‘Jersey Journal’ Threatens Closure


(AP) The owners of The Jersey Journal, a 135-year-old daily newspaper, have told employees that the paper may have to close unless unions agree to substantial cuts.

Steven Newhouse, the paper’s editor-in-chief and a member of the family that has owned the daily since the 1950s, said managers began negotiating Wednesday with three unions representing employees over the newspaper’s future.

“It is a crossroads situation” for the paper, Newhouse said Thursday. “We’re hoping to work with the unions to move in the direction of a stable financial footing.”

Newhouse said the unions were seeking an agreement on a plan that would allow the newspaper to continue to publish. He wouldn’t specify what cuts needed to be made.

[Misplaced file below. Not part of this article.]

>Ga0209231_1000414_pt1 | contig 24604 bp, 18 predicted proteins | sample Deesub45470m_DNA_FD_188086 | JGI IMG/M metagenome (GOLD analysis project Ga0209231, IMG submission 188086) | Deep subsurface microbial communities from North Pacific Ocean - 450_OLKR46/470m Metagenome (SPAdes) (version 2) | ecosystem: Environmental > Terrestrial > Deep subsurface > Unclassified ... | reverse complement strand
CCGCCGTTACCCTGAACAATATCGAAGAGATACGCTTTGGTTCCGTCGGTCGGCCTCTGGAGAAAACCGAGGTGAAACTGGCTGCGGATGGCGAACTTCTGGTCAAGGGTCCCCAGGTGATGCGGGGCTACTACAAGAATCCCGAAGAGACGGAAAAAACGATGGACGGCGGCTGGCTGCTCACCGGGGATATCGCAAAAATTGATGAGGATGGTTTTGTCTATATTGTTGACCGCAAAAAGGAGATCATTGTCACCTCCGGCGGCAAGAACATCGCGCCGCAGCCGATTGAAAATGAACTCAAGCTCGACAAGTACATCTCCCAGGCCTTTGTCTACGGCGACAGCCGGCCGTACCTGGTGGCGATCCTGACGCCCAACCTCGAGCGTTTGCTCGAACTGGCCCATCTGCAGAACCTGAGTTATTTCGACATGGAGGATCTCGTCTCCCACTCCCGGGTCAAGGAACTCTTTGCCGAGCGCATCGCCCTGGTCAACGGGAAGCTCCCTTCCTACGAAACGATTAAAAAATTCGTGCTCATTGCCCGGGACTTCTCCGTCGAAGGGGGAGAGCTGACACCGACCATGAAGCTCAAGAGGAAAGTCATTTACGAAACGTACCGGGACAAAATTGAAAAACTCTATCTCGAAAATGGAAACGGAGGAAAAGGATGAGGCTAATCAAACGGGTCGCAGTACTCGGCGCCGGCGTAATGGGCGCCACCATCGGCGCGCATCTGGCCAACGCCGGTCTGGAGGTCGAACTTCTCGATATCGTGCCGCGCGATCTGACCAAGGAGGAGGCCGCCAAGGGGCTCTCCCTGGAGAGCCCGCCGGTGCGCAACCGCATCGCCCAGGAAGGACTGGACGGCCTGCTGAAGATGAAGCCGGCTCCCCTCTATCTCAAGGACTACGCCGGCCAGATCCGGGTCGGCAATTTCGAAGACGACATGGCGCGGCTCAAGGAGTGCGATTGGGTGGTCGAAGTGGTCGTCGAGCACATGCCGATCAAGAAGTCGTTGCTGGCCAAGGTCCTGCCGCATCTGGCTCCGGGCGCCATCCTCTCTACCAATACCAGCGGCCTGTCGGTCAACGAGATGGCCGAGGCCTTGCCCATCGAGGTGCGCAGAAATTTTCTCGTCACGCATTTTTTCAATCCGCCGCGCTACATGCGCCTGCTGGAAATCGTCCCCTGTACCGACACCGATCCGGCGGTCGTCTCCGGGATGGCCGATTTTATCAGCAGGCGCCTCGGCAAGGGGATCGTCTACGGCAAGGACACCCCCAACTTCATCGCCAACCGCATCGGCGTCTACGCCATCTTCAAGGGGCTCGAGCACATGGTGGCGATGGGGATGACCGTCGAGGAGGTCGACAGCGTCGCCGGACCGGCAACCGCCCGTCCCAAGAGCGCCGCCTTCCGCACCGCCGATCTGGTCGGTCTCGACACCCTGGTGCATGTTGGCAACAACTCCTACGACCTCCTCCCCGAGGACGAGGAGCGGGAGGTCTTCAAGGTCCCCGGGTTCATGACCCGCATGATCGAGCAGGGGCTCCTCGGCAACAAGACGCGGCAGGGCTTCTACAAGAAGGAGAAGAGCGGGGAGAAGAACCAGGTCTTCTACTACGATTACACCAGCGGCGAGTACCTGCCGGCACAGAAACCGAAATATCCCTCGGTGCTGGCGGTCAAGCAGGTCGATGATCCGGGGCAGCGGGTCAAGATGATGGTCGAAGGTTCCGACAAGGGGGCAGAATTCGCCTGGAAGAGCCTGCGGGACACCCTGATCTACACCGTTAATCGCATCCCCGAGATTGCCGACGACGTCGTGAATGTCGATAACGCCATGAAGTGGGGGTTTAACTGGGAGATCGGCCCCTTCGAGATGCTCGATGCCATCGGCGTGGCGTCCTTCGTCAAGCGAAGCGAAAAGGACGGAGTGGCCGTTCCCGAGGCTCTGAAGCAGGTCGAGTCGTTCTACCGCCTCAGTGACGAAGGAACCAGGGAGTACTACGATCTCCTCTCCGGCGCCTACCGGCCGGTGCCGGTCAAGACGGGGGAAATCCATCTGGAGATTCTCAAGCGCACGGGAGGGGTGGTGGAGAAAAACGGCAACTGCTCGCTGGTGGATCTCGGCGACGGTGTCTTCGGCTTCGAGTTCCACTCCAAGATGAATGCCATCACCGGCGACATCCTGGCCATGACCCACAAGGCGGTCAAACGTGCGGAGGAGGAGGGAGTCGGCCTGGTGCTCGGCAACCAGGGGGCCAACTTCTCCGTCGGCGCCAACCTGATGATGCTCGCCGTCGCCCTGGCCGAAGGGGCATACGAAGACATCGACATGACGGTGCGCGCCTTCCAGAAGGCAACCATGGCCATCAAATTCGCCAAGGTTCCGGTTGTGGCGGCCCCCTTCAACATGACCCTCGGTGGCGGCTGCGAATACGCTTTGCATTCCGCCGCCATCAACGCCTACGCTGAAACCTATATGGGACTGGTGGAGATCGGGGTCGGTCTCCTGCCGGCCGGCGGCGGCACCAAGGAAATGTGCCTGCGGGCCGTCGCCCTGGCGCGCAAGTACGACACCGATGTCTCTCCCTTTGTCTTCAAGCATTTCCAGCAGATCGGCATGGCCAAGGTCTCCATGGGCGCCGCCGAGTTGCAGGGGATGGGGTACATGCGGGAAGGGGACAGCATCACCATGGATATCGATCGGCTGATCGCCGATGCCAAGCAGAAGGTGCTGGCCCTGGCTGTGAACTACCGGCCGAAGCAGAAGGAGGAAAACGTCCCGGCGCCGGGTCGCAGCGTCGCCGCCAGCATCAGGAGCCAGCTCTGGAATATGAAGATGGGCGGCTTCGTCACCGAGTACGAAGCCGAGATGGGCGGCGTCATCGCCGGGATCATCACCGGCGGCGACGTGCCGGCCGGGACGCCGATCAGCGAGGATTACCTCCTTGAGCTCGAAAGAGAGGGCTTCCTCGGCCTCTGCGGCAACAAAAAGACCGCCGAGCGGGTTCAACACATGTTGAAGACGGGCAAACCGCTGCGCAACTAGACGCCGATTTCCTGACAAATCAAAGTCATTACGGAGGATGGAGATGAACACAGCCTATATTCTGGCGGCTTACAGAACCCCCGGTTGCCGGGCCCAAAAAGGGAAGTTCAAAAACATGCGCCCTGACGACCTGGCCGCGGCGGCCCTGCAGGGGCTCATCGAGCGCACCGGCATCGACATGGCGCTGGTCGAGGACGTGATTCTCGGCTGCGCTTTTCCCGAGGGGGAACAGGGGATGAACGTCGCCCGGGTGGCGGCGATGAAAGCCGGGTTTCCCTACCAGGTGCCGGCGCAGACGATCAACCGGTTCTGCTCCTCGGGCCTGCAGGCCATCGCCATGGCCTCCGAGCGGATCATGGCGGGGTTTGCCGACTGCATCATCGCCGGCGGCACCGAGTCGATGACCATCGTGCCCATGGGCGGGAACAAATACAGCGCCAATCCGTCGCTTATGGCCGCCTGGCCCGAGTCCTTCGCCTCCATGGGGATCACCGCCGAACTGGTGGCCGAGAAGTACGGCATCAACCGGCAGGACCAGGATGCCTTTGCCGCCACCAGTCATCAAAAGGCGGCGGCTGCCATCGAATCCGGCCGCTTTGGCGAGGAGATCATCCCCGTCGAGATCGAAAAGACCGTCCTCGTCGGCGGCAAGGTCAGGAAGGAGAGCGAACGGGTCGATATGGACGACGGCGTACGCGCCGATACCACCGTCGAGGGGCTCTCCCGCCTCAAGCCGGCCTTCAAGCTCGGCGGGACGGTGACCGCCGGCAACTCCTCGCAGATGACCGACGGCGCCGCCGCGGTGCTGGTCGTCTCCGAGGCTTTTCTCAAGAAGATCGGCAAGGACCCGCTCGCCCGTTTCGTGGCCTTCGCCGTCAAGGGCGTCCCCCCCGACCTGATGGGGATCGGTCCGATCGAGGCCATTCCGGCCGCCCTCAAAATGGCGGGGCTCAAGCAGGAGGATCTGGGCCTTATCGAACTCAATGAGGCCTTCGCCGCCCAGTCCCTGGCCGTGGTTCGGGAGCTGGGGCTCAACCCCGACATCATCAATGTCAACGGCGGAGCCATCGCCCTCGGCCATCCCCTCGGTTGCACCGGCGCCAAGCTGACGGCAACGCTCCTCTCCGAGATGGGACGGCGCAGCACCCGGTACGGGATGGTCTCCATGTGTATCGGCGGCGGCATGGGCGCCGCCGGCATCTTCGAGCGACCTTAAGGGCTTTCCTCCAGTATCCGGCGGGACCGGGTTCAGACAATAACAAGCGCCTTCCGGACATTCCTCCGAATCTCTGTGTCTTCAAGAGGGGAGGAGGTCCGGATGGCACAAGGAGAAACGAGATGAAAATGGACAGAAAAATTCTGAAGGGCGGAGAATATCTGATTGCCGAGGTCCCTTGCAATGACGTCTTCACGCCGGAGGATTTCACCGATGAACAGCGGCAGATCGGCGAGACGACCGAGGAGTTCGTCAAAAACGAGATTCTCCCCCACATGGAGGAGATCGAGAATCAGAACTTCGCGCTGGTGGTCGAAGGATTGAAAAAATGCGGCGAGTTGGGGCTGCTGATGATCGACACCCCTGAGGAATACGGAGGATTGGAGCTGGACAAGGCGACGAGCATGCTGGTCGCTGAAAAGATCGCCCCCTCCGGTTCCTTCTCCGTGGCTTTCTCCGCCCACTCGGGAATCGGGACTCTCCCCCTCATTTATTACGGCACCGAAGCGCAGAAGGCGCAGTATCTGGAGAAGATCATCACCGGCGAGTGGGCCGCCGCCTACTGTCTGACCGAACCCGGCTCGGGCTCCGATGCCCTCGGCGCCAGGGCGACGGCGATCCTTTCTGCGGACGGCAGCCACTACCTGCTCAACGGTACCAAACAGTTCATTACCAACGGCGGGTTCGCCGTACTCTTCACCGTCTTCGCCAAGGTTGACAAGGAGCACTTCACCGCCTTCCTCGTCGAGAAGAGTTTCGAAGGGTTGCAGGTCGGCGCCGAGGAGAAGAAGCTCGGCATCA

Officials for the three unions representing editorial employees, drivers, and clerical workers didn’t return phone messages left on Thursday.

The newspaper has lost circulation from its heyday of more than 100,000 in the 1970s, largely because of the growth of the Spanish-speaking population in the newspaper’s coverage area of Hudson County, Newhouse said. The paper’s circulation is currently about 40,000.

The newspaper recently began publishing a free weekly Spanish-language edition that has been popular, Newhouse added.

The newspaper is part of the Newhouse family’s Advance Publications Newspaper Group, which includes The Oregonian in Portland, The Plain Dealer in Cleveland, The Star-Ledger of Newark, The Times of Trenton, and other newspapers.

Parent company Advance Publications Inc. also owns Conde Nast, a major magazine publisher whose titles include The New Yorker, Gourmet, Vanity Fair, and Vogue.

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